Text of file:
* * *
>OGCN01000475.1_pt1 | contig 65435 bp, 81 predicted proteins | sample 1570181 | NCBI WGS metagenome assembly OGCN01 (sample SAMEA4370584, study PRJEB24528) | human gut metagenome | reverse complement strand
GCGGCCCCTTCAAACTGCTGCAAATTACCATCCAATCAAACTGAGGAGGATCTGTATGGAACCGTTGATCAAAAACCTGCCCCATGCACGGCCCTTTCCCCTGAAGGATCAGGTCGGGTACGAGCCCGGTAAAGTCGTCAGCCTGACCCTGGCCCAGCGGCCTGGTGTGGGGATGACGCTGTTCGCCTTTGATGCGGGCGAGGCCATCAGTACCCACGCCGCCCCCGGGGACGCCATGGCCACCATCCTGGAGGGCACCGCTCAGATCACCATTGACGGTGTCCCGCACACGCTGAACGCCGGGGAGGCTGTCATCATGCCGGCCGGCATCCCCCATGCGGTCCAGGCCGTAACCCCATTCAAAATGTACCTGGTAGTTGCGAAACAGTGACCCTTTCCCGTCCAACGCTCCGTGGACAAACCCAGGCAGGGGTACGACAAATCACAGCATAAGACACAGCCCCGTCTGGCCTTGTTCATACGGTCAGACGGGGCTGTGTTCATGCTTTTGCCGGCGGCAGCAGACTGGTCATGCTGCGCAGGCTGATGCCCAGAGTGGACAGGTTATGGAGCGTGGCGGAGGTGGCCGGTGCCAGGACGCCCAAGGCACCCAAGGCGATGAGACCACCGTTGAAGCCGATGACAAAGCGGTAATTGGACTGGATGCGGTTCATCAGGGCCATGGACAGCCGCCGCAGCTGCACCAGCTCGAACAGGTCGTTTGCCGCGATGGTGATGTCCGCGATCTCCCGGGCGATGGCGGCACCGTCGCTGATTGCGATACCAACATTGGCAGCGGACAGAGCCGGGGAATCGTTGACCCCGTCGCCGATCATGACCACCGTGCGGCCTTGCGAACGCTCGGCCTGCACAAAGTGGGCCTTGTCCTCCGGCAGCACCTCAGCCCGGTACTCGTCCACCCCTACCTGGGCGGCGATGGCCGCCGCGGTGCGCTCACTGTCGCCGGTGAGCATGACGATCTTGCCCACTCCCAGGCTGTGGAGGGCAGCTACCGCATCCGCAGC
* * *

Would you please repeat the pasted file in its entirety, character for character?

>OGCN01000475.1_pt1 | contig 65435 bp, 81 predicted proteins | sample 1570181 | NCBI WGS metagenome assembly OGCN01 (sample SAMEA4370584, study PRJEB24528) | human gut metagenome | reverse complement strand
GCGGCCCCTTCAAACTGCTGCAAATTACCATCCAATCAAACTGAGGAGGATCTGTATGGAACCGTTGATCAAAAACCTGCCCCATGCACGGCCCTTTCCCCTGAAGGATCAGGTCGGGTACGAGCCCGGTAAAGTCGTCAGCCTGACCCTGGCCCAGCGGCCTGGTGTGGGGATGACGCTGTTCGCCTTTGATGCGGGCGAGGCCATCAGTACCCACGCCGCCCCCGGGGACGCCATGGCCACCATCCTGGAGGGCACCGCTCAGATCACCATTGACGGTGTCCCGCACACGCTGAACGCCGGGGAGGCTGTCATCATGCCGGCCGGCATCCCCCATGCGGTCCAGGCCGTAACCCCATTCAAAATGTACCTGGTAGTTGCGAAACAGTGACCCTTTCCCGTCCAACGCTCCGTGGACAAACCCAGGCAGGGGTACGACAAATCACAGCATAAGACACAGCCCCGTCTGGCCTTGTTCATACGGTCAGACGGGGCTGTGTTCATGCTTTTGCCGGCGGCAGCAGACTGGTCATGCTGCGCAGGCTGATGCCCAGAGTGGACAGGTTATGGAGCGTGGCGGAGGTGGCCGGTGCCAGGACGCCCAAGGCACCCAAGGCGATGAGACCACCGTTGAAGCCGATGACAAAGCGGTAATTGGACTGGATGCGGTTCATCAGGGCCATGGACAGCCGCCGCAGCTGCACCAGCTCGAACAGGTCGTTTGCCGCGATGGTGATGTCCGCGATCTCCCGGGCGATGGCGGCACCGTCGCTGATTGCGATACCAACATTGGCAGCGGACAGAGCCGGGGAATCGTTGACCCCGTCGCCGATCATGACCACCGTGCGGCCTTGCGAACGCTCGGCCTGCACAAAGTGGGCCTTGTCCTCCGGCAGCACCTCAGCCCGGTACTCGTCCACCCCTACCTGGGCGGCGATGGCCGCCGCGGTGCGCTCACTGTCGCCGGTGAGCATGACGATCTTGCCCACTCCCAGGCTGTGGAGGGCAGCTACCGCATCCGCAGC